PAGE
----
Gold Fields CEO hopes shareholders will publicly endorse Yamana acquisition as uncertainty swirls


The head of South African miner Gold Fields Ltd is hoping that some of its major shareholders will publicly endorse its acquisition of Canadian gold miner Yamana Gold Inc., as uncertainty swirls over whether the deal will succeed. Johannesburg-based Gold Fields in May reached a friendly agreement to acquire Yamana for US$6.7-billion in an all-stock deal. Gold Fields shares lost more than a fifth of their value on the day the deal was announced, and have lost around 35 per cent total in the interim, amid a broader sell-off in the gold mining sector. Some investors have been critical of Gold Fields’ intention to pay a 42-per-cent premium for Toronto-based Yamana, whose single biggest asset is a 50-per-cent share in Canadian Malartic, one of Canada’s biggest gold mines. So far, no major shareholders have publicly endorsed the deal, while one has voiced its disapproval. RWC Partners Ltd ., known as Redwheel, said after the deal was announced that Gold Fields had made a serious error, and called it a risky and expensive transaction. Redwheel declined to comment for this story. In a media call on Monday, Gold Fields’ chief executive officer, Chris Griffith, said he is hoping that a few of the major investors will eventually speak up and endorse the deal. “It always helps if you get some large shareholders that are prepared to do that,” he said. Mr. Griffith said that Gold Fields is “making good headway” in convincing shareholders of the merits of the deal. For Gold Fields, buying Yamana will help it overcome its declining growth and reserve profile. Last year, Yamana produced just under 885,000 ounces of gold and 9.2 million ounces of silver. Apart from Malartic, Yamana has several smaller gold mines in Brazil and Chile.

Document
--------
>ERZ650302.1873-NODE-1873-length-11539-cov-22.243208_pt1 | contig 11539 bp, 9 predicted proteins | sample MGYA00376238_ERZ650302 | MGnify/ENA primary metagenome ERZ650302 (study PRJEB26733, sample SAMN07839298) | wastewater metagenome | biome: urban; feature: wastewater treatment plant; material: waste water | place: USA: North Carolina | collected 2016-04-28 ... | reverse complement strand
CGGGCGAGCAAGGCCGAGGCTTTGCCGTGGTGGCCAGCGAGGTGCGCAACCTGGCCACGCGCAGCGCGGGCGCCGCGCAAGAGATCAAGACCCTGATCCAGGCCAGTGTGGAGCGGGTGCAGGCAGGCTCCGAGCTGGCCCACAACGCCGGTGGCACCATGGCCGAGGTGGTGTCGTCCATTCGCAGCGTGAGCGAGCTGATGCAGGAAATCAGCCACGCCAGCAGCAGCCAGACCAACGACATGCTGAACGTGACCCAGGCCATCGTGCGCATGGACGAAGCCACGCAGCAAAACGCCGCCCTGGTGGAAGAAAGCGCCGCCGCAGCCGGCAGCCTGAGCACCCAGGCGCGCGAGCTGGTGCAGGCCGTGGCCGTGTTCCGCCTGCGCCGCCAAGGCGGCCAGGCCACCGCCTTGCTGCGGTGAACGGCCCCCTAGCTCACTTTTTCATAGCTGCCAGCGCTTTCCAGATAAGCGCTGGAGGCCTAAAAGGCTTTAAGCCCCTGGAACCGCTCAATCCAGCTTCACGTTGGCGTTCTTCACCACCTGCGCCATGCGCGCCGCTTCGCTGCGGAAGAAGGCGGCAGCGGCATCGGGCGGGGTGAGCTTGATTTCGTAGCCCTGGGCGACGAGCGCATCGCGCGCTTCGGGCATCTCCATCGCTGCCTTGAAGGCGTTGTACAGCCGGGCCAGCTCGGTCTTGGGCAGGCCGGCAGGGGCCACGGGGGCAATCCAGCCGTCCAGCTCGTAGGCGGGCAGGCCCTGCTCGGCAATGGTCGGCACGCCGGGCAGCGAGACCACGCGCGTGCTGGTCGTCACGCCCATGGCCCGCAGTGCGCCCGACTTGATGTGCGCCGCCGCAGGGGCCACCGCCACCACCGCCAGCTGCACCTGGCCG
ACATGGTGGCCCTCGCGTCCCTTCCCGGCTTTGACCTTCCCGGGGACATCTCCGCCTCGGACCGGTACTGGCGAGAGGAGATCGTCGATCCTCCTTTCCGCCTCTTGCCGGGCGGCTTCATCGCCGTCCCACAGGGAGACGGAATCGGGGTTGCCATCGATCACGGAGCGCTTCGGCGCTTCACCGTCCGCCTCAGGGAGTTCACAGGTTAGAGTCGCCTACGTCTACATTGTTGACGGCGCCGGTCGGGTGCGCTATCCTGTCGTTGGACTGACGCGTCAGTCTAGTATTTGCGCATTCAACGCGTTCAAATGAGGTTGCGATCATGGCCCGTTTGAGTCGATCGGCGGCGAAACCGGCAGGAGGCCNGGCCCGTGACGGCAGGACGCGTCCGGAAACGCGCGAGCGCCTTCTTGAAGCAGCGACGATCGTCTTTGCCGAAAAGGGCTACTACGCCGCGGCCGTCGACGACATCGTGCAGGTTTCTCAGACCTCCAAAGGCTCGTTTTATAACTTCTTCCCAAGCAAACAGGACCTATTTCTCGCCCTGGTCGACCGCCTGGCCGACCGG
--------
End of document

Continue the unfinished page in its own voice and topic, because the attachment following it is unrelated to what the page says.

Shares in Yamana are trading about six per cent below the value of the offer based on the share ratio that Gold Fields is offering, which suggests continued uncertainty over whether the deal will succeed. “There is risk with this transaction,” said Josh Wolfson, analyst with RBC Dominion Securities Inc. “The risk remains the Gold Fields shareholder vote.” Shareholders in Gold Fields will vote on the deal on Nov 22 with the company needing to obtain 75 per cent of votes cast to succeed. Yamana shareholders vote on Nov 21 with two thirds of votes cast needed. Before agreeing to the acquisition by Gold Fields, Yamana engaged with five other firms to explore other M&A transactions. According to Yamana’s management information circular, one of the parties Yamana talked with ended up itself being acquired by another firm. A different company was willing to consider the purchase at a premium of a major asset from Yamana, but talks ceased when Yamana entered exclusive talks with Gold Fields. Early next month, proxy advisory firms Institutional Shareholder Services and Glass, Lewis & Co. will weigh in on the deal and advise shareholders to vote either for or against the transaction. Many institutional shareholders vote based on the recommendations of proxy advisory firms and the reports will have a “huge influence,” said Mr. Wolfson. Mr. Griffith said that Gold Fields will be meeting with proxy advisory firms later this week to present its case for the transaction.

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